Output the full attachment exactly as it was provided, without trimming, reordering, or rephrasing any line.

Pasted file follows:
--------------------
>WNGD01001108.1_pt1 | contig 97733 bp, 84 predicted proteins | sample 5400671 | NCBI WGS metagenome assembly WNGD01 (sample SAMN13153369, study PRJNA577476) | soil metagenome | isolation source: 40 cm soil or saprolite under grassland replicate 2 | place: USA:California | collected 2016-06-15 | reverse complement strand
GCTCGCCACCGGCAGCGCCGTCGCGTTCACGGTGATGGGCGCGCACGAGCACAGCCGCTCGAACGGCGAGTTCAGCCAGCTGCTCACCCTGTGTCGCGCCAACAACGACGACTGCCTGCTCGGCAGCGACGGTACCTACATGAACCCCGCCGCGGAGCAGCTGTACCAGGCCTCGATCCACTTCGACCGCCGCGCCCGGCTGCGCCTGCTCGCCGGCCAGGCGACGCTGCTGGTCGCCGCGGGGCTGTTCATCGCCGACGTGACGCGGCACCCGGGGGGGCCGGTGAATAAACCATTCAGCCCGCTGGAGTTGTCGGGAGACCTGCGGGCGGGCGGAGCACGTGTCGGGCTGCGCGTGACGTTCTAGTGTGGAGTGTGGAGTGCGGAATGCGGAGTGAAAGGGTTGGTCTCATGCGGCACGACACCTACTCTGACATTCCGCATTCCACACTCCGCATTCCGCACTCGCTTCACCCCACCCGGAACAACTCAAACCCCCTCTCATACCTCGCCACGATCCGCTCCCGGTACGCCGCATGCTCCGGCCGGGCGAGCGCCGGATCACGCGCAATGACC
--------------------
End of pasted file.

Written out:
>WNGD01001108.1_pt1 | contig 97733 bp, 84 predicted proteins | sample 5400671 | NCBI WGS metagenome assembly WNGD01 (sample SAMN13153369, study PRJNA577476) | soil metagenome | isolation source: 40 cm soil or saprolite under grassland replicate 2 | place: USA:California | collected 2016-06-15 | reverse complement strand
GCTCGCCACCGGCAGCGCCGTCGCGTTCACGGTGATGGGCGCGCACGAGCACAGCCGCTCGAACGGCGAGTTCAGCCAGCTGCTCACCCTGTGTCGCGCCAACAACGACGACTGCCTGCTCGGCAGCGACGGTACCTACATGAACCCCGCCGCGGAGCAGCTGTACCAGGCCTCGATCCACTTCGACCGCCGCGCCCGGCTGCGCCTGCTCGCCGGCCAGGCGACGCTGCTGGTCGCCGCGGGGCTGTTCATCGCCGACGTGACGCGGCACCCGGGGGGGCCGGTGAATAAACCATTCAGCCCGCTGGAGTTGTCGGGAGACCTGCGGGCGGGCGGAGCACGTGTCGGGCTGCGCGTGACGTTCTAGTGTGGAGTGTGGAGTGCGGAATGCGGAGTGAAAGGGTTGGTCTCATGCGGCACGACACCTACTCTGACATTCCGCATTCCACACTCCGCATTCCGCACTCGCTTCACCCCACCCGGAACAACTCAAACCCCCTCTCATACCTCGCCACGATCCGCTCCCGGTACGCCGCATGCTCCGGCCGGGCGAGCGCCGGATCACGCGCAATGACC